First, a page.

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Basic things we should be aware of when taking medications

Date Added: January 19, 2010 02:47:28 PM
Category: Directories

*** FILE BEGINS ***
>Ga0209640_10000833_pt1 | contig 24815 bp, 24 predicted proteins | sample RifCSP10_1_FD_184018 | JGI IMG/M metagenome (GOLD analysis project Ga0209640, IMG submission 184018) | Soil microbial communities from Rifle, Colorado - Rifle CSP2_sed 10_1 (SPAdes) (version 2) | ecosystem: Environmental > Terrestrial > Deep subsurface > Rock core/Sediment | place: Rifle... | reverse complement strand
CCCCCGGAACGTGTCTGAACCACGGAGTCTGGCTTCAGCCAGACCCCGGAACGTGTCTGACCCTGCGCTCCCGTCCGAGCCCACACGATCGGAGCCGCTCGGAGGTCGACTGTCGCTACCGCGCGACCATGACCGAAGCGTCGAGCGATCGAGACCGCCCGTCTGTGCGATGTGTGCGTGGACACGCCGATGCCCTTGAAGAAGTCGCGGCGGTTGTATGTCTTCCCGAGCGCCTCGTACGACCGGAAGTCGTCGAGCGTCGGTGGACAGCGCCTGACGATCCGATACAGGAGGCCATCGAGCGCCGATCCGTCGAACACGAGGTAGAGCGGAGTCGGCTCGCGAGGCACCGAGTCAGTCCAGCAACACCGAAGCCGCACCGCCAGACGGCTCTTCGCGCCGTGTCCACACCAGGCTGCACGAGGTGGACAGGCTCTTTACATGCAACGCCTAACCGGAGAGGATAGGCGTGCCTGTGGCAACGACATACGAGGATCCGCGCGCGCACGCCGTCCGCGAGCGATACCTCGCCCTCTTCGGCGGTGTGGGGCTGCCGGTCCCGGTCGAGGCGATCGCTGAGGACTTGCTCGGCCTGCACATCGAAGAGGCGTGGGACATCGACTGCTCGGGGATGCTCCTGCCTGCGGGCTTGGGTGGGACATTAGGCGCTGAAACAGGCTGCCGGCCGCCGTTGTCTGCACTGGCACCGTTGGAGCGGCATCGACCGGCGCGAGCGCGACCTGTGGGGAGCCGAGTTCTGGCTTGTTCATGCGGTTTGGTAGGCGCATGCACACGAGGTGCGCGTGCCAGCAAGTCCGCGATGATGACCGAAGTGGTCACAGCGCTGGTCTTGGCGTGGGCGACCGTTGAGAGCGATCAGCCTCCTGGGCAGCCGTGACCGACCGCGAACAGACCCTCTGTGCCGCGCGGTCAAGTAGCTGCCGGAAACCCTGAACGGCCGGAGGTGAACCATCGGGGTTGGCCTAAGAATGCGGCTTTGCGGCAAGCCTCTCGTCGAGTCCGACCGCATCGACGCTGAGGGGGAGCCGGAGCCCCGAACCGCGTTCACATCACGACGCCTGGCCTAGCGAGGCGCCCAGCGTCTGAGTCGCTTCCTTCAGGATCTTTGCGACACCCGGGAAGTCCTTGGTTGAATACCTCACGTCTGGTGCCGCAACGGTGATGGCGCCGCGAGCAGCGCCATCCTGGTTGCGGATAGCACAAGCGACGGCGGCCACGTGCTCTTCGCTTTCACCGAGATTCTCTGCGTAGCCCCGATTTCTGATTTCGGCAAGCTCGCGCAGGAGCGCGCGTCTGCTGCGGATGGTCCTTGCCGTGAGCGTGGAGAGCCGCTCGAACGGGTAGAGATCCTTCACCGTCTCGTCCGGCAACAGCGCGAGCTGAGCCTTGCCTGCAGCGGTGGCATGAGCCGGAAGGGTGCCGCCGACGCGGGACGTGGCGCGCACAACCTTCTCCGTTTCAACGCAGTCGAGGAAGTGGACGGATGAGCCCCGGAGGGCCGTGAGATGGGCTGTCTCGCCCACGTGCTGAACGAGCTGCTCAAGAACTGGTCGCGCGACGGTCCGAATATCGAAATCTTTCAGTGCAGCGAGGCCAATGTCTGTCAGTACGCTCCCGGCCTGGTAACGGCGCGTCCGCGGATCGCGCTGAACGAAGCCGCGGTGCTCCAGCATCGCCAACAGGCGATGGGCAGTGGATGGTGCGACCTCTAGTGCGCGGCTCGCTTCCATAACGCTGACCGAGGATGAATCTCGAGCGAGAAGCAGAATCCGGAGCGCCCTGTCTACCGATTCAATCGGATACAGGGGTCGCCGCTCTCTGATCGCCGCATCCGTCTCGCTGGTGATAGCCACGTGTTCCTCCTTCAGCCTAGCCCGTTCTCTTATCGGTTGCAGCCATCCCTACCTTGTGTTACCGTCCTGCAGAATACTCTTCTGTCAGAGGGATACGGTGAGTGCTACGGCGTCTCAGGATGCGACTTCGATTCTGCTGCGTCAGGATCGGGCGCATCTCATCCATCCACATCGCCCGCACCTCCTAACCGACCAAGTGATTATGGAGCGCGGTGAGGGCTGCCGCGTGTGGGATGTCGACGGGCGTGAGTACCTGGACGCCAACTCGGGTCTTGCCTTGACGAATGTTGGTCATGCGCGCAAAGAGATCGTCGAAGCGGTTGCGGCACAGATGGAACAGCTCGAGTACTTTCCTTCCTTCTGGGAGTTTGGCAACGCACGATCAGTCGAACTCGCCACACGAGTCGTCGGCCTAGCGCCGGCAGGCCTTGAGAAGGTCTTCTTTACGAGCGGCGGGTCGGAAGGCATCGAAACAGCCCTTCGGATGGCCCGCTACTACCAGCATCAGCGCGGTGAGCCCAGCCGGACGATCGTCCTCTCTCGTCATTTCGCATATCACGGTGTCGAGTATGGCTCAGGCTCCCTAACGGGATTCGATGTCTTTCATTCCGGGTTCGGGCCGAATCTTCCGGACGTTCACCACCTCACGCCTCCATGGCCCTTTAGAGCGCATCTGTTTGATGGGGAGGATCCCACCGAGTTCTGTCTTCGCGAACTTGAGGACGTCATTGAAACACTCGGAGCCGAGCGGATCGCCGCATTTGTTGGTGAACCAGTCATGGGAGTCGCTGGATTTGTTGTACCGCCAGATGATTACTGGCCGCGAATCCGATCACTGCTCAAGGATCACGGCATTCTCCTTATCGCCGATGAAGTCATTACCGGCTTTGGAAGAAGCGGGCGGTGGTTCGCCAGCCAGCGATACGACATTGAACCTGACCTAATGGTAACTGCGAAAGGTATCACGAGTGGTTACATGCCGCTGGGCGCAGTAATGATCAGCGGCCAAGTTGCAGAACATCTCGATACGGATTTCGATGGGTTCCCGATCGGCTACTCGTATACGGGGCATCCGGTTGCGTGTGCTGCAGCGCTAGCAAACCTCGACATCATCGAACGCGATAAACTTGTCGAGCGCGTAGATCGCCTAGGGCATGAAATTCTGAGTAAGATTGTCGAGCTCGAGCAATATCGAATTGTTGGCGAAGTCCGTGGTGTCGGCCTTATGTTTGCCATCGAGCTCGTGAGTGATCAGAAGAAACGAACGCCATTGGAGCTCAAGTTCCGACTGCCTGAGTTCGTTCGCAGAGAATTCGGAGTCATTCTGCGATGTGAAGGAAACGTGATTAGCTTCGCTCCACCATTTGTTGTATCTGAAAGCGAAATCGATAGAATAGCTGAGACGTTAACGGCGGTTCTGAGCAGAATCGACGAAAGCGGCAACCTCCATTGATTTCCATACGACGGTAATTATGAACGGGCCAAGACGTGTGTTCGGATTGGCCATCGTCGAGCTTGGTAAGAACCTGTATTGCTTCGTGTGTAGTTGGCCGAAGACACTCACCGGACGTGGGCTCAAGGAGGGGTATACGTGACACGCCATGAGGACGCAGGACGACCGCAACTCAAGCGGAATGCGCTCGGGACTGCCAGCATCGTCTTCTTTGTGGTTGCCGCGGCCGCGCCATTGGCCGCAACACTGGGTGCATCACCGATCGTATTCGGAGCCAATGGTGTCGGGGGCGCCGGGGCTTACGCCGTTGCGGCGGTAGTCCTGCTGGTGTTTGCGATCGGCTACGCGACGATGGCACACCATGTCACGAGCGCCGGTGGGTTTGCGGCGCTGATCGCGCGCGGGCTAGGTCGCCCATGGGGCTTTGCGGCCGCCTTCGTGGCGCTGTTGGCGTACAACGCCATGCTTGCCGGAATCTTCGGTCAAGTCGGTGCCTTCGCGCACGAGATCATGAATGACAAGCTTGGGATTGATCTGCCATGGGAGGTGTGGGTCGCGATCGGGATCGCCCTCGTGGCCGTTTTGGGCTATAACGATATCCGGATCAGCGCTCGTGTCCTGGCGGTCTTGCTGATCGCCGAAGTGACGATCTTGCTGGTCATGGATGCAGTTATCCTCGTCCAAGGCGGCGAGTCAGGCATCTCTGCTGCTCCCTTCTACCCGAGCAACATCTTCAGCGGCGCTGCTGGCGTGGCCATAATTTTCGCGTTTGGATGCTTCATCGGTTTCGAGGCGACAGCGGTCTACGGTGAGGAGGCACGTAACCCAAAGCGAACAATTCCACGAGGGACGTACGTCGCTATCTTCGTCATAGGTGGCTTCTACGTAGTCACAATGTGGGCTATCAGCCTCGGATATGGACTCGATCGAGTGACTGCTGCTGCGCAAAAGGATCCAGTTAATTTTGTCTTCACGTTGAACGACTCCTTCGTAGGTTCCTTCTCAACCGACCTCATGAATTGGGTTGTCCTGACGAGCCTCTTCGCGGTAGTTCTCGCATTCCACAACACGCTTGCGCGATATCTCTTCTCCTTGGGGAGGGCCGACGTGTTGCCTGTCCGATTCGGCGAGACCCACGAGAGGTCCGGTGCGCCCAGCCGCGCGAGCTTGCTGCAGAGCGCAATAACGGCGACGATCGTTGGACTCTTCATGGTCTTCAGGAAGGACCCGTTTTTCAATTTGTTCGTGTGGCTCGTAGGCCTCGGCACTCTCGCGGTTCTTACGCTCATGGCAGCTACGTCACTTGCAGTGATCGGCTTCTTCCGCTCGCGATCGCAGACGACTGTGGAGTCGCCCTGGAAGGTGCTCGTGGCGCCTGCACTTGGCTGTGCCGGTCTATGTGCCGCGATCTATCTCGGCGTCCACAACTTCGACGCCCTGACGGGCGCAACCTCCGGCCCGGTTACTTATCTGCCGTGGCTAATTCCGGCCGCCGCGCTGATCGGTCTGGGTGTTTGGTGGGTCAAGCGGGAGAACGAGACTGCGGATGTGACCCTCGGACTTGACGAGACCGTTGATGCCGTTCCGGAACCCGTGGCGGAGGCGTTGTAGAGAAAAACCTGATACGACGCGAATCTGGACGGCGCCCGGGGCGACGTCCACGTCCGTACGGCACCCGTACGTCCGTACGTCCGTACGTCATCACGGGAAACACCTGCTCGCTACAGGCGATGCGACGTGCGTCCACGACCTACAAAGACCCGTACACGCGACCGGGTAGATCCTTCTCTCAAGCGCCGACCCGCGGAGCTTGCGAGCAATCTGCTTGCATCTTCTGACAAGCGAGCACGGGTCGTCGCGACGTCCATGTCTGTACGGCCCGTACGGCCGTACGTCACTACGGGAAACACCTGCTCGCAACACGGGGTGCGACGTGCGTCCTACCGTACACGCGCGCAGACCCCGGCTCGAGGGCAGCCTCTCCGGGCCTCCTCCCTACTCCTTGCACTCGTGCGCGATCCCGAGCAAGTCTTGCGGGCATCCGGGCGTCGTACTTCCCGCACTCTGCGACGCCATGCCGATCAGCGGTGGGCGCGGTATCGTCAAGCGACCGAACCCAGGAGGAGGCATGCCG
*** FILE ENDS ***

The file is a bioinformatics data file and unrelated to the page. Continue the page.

There are times in our lives when we need a quick patch or remedy for a few days. Most of us take prescription drugs - drugs that, by law, must be prescribed by a medical practitioner. If everything goes well, the drug works for you as it is supposed to. But there is no "magic bullet", or medicine that works the same for every patient without any risks or side effects. Basically, a side effect is an unintended occurrence that results from taking a medication. The most common cause of side effects is the simple fact that prescription drugs are highly concentrated and commonly not found in nature, so they are hard on the liver. Once your liver is chronically stressed by using a medication every day, any other tension you put on it, such as exposure to toxins, can weaken your wellness. As we age, the liver works less effective, so prescription drugs accelerate aging. Side effects can be mild at first, and you may not refer them to the medicine you are using. Common mild symptoms are tiredness, weakened muscles, forgetfulness, giddiness when you first stand up, trouble thinking clearly, uncommon depression. Certainly, aging can cause all those effects, but prescription drugs can advance and expedite the process. Once you start combining medications the side effects multiply. When some drugs interact, they may become life-threatening, inefficient or cause possible problems to your health. Sometimes, drug-to-drug interactions may lead to side effects, which may range from mild to fatal. Prescription drugs may interact with each other and with non-prescription medicines. Some types of food may also slow drug absorption, raise or reduce its efficacy, or result in unexpected side effects. Alcohol and caffeine might also impact on how drugs work. For example, mixing alcoholic beverages with beta blockers, a kind of medication taken to treat hypertension and cardiac problems, might reduce your blood pressure considerably. Alcoholic drinks might increase sleepiness and make it life-threatening to drive or operate machinery if taken with certain medicines. Combining big amounts of caffeine with bronchodilators – prescribed to cure asthma, chronic bronchitis and emphysema – might not be secure, because this kind of medicine and caffeine both stimulate the CNS. So, before you start taking a medicine, ask your medical practitioner about potential side effects and drug-to-drug interactions. If there is a natural remedy for the medical problem you are having, opt for the safest oral therapy.
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